Obsessive, overachieving managers can claim credit for myriad workplace advancements, however, compulsive managers are prone to blind spots.

I see it all the time in the work I do coaching individuals: compulsive managers—managers with emphatic behavior driven by an intense internal focus—are unaware of the personal difficulties they cause their people. And these managers can be found in much of today’s corporate culture that places a high value on accomplishment and productivity. Ultimately, compulsive managers need to address their blind spots.

What I have found is that when employees’ feelings or needs go unaddressed, morale, engagement and unity suffer heavy blows. Consequently, work quality suffers, thereby fostering further unfortunate leadership responses. This downward spiral feeds upon itself.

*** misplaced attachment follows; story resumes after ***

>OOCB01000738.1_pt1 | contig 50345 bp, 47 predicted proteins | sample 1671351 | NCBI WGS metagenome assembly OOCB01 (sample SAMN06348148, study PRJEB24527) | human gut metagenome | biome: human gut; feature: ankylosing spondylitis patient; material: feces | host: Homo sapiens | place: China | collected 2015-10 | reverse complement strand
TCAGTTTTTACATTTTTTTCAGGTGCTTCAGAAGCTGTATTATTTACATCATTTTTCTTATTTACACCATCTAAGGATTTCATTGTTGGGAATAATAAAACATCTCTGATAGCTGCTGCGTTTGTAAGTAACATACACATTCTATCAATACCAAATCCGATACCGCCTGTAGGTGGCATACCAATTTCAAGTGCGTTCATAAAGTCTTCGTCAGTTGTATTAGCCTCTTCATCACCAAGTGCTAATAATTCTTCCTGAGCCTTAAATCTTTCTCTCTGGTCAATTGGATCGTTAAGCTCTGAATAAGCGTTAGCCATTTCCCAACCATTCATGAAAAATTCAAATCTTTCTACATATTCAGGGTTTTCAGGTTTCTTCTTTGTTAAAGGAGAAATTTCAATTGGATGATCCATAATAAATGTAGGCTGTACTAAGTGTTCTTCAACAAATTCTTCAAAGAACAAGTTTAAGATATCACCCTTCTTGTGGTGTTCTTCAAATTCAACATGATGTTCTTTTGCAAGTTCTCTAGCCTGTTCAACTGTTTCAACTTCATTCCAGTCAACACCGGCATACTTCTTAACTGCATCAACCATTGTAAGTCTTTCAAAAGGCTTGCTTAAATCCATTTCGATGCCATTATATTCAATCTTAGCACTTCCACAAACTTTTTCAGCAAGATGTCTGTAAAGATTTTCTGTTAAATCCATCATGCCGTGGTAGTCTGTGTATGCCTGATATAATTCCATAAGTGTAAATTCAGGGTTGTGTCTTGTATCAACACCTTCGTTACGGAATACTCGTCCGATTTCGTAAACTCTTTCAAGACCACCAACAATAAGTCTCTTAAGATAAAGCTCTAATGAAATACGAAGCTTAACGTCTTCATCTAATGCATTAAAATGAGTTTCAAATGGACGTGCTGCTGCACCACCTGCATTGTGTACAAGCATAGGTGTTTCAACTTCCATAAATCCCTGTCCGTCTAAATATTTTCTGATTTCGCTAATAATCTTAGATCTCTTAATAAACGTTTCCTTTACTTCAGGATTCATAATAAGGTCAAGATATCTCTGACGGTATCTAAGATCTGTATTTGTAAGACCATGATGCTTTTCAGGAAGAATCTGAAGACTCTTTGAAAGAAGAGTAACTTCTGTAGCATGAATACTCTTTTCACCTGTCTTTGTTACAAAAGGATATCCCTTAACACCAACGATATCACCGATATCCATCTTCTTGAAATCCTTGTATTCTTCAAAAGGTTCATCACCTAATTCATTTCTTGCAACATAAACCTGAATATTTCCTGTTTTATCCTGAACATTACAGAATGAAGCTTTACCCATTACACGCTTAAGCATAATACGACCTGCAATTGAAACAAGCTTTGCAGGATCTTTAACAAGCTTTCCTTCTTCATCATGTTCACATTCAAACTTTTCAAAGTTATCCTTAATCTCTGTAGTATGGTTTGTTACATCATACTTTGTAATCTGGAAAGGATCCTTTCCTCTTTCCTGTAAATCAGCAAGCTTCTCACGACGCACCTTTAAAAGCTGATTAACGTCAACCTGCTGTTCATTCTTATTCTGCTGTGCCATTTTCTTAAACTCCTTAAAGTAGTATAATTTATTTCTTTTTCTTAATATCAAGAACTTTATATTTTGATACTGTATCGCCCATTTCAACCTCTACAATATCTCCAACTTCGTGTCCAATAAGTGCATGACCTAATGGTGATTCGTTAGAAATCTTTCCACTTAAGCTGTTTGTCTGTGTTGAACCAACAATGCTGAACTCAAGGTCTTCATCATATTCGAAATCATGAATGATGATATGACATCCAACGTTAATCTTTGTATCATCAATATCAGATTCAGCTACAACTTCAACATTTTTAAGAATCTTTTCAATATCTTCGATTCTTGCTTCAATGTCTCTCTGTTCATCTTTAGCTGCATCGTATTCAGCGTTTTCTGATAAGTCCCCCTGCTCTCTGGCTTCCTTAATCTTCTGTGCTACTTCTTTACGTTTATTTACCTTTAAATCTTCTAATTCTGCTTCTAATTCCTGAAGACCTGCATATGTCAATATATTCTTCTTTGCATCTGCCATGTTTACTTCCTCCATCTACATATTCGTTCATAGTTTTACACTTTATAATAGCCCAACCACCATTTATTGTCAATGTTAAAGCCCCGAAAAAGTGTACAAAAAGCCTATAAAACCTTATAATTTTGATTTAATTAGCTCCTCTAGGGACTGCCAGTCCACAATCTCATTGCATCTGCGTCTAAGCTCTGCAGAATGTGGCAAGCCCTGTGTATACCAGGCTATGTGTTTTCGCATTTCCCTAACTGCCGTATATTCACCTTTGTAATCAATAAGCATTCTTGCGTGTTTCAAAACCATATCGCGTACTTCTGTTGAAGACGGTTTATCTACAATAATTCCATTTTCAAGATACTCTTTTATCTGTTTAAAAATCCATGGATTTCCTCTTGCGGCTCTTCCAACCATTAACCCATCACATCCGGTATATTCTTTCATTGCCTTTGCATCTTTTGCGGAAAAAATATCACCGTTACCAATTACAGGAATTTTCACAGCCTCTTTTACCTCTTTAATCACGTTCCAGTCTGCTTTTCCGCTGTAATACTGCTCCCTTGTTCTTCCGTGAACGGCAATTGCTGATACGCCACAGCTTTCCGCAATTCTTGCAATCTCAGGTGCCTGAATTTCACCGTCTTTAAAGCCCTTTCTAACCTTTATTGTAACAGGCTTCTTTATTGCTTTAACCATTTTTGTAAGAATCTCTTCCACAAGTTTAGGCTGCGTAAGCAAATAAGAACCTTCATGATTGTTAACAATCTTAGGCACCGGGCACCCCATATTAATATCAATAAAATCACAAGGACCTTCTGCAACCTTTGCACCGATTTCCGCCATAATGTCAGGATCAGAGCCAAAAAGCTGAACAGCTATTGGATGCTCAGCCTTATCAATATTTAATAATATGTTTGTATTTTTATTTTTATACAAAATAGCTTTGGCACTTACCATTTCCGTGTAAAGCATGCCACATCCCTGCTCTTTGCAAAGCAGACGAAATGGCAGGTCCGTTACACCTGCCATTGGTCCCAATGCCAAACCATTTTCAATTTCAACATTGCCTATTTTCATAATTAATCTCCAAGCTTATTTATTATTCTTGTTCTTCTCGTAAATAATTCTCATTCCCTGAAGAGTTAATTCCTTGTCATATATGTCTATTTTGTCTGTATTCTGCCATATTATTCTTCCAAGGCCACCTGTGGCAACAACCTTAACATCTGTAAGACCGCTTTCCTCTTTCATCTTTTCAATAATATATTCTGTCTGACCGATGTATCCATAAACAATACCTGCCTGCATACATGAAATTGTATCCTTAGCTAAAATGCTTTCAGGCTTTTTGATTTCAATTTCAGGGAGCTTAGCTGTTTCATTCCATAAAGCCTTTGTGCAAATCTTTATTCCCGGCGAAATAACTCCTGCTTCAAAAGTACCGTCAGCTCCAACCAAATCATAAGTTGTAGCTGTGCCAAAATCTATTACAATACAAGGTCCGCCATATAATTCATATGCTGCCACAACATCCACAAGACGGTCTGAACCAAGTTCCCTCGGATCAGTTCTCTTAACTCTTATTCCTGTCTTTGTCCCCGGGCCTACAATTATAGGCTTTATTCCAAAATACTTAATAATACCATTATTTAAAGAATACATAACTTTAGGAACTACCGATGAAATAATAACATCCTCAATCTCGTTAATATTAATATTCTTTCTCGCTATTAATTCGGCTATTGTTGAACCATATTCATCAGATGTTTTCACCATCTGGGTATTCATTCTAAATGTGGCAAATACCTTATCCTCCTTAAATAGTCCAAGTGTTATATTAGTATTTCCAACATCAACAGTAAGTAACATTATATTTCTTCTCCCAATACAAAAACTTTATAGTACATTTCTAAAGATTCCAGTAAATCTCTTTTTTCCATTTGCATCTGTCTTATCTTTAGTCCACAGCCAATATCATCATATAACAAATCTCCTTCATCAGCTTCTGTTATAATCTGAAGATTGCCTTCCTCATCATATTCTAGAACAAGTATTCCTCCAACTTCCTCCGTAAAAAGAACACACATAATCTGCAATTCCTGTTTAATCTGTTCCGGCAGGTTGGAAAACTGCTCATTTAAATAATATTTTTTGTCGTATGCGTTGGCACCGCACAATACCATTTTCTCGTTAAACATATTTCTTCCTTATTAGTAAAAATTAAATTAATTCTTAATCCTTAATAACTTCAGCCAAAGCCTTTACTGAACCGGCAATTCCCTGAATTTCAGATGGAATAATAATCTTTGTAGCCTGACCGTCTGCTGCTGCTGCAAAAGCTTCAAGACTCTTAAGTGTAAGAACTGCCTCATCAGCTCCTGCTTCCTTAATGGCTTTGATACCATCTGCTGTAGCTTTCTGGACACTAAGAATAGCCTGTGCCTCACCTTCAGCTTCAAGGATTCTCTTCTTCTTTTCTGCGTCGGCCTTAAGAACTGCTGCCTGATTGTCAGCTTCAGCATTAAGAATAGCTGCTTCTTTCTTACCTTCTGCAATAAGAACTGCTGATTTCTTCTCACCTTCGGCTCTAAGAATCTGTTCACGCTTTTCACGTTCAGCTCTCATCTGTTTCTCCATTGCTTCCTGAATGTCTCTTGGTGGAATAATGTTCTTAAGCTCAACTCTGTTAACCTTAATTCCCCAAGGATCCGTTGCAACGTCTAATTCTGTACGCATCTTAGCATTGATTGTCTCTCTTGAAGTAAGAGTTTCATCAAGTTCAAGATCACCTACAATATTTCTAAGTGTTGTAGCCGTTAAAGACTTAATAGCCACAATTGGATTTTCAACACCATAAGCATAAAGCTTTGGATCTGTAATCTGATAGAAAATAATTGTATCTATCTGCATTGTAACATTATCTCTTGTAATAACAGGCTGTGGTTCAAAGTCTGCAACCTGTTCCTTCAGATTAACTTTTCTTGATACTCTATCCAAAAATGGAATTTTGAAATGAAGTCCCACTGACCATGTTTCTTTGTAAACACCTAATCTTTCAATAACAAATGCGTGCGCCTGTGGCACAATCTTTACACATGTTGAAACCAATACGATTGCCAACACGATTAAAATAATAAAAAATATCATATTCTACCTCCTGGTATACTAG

Diminished team performance makes it harder for compulsive leaders to maintain their image of success, and the pressure affects everyone. Managers with a one-track mind blame their employees for any problems, with no idea that the true source is much closer.

A coach can help steer compulsive managers away from damaging habits and toward healthier ones by posing some introspective questions:

  • Can you get in touch with your feelings? Why not?
  • Do you believe your people have no feelings?
  • How do you think people respond when their feelings go unaddressed? What does the eventual outcome look like?
  • How is a person’s true value determined? Is it task related?
  • What would happen if you slowed down? What’s the likelihood of this result?
  • What’s so devastating about failure? Can anything be learned from it?
  • Are you ever concerned about burning out? How could burnout affect your management abilities?
  • How has striving for recognition helped you?
  • What signs would indicate your people don’t trust you? Would it bother you to miss these signs?

Working through these issues and reframing their mindset can help compulsive managers recognize trouble spots and potential remedies.

What do you think? How might answering these questions reveal your blind spots? How would it improve your management? I’d love to hear from you. You can call me at 561-582-6060; let’s talk. And as always, I can be reached here or on LinkedIn.

Leave a Comment